Kim began with what she describes as phase two of her life in 1996, when she was asked to play the heros mother in the West End version of The Who musical, Tommy. She met actor, singer and producer Hal Fowler in the show and married him within six months of their first date.
"The first time we went out, he took me to The Ivy (the snazzy West End restaurant much-loved by the glitterati), hoping to impress me", she reveals. "He thought I went there all the time, but I'd never been in my life. I couldn't believe how glamorous it was. He'd got a wad of money from his agent because he obviously thought I was going to order champagne and caviar, and was ready for the worst, but I didn't go mad.
"I knew Hal was the one for me. It was clear from our conversation that we had so much in common. We both come from loving, solid families and we both like doing the same things. The very first time he came back to my house, I took him round the garden and told him the names of all the plants. He told me afterwards that it was because I knew their Latin names that he decided I was the girl for him.
"Today, I feel very lucky to have Hal. Together, I believe we can take on the world."
Kim and Hal now have two children, Harry and Rosie. It was while they were awaiting the birth of Harry that Kim really developed her interest in gardening. She decided to fill her time with landscaping the grounds of the family's beautiful 400-year-old converted barn, and started an evening class course at Capel Manor College in Enfield. "I was enjoying a nice semi-retirement, I was having a baby and we had the garden," she says. "I could get really fat and no one could give me a hard time about it. I was in heaven!"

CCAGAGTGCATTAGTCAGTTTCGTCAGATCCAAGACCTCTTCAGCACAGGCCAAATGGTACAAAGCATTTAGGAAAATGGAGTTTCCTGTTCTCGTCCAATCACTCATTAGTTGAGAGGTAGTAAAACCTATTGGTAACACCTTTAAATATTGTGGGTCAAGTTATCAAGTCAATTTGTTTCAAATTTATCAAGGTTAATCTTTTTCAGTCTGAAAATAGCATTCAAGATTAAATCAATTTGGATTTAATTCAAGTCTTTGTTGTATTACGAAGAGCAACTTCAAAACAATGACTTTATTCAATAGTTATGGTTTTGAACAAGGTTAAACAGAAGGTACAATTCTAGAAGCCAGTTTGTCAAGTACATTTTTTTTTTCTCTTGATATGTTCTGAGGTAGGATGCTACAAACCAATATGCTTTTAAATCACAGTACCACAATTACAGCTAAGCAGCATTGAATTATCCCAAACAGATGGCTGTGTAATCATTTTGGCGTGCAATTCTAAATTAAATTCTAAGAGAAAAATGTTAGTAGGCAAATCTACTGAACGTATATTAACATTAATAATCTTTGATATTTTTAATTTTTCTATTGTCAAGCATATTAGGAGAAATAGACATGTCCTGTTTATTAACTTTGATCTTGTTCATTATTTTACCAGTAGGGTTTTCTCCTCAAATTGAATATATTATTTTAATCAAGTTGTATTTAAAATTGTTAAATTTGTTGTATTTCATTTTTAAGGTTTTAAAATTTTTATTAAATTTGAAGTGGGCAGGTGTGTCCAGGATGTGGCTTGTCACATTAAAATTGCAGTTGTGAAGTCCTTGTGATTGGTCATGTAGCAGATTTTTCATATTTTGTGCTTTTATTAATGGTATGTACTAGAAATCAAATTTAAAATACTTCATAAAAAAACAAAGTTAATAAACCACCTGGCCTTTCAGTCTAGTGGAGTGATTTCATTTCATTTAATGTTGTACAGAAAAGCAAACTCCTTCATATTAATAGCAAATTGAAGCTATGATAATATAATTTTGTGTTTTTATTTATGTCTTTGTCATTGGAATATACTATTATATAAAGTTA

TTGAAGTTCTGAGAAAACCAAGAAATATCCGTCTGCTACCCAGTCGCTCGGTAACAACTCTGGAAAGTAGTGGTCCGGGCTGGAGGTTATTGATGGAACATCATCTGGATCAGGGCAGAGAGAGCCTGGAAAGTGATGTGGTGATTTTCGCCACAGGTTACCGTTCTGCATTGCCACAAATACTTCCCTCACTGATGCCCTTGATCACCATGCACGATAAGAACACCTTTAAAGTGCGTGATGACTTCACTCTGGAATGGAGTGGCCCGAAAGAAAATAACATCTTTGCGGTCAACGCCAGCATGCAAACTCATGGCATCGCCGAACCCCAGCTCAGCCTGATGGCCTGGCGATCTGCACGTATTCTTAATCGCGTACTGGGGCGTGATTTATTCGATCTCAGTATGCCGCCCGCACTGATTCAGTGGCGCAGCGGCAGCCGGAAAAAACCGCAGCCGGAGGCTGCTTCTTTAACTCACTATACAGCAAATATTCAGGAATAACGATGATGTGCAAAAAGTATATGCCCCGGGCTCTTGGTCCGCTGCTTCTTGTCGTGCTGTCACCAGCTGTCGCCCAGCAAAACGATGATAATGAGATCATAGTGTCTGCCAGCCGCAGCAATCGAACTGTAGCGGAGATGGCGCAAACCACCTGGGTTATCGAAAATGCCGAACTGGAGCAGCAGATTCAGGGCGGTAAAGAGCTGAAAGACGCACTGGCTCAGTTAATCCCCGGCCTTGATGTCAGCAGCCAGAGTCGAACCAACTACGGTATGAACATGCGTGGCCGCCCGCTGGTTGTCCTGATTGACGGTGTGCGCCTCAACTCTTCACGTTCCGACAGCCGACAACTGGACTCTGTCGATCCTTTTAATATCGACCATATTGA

Carol Vorderman, host of ITV's Better Gardens interrupted this nirvana. "Researchers from the show discovered I was studying horticulture and were excited about the novelty value of having me on it as a guest designer. I must admit I didn't know as much about horticulture as they probably thought I did. But I grabbed the chance with both hands. I'm more fulfilled now than I've ever been."
Kim has since hosted BBC1's Garden Invaders and cultivating plants is very much where she sees her future. However, she hasn't turned her back on singing completely and took part in an Eighties revival tour alongside Paul Young and Heaven 17 last year. "I was overwhelmed by the warmth people had for me," she says with a smile. "It was great fun, but I found I couldn't walk in high heels any more. I'm more used to wellies these days!"
Is pop music better or worse now than in the '80s?